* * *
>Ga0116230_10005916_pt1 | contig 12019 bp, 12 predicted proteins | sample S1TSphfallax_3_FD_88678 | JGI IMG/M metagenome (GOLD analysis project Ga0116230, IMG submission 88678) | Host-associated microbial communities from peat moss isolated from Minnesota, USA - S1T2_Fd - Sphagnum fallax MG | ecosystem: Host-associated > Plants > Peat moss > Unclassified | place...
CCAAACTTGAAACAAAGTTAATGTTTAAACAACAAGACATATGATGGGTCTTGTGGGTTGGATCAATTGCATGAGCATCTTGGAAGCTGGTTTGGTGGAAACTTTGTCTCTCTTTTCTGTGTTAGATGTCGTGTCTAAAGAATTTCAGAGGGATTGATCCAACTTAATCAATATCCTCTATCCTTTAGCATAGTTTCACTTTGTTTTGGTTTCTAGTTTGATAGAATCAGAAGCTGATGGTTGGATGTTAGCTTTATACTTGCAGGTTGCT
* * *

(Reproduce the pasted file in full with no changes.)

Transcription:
>Ga0116230_10005916_pt1 | contig 12019 bp, 12 predicted proteins | sample S1TSphfallax_3_FD_88678 | JGI IMG/M metagenome (GOLD analysis project Ga0116230, IMG submission 88678) | Host-associated microbial communities from peat moss isolated from Minnesota, USA - S1T2_Fd - Sphagnum fallax MG | ecosystem: Host-associated > Plants > Peat moss > Unclassified | place...
CCAAACTTGAAACAAAGTTAATGTTTAAACAACAAGACATATGATGGGTCTTGTGGGTTGGATCAATTGCATGAGCATCTTGGAAGCTGGTTTGGTGGAAACTTTGTCTCTCTTTTCTGTGTTAGATGTCGTGTCTAAAGAATTTCAGAGGGATTGATCCAACTTAATCAATATCCTCTATCCTTTAGCATAGTTTCACTTTGTTTTGGTTTCTAGTTTGATAGAATCAGAAGCTGATGGTTGGATGTTAGCTTTATACTTGCAGGTTGCT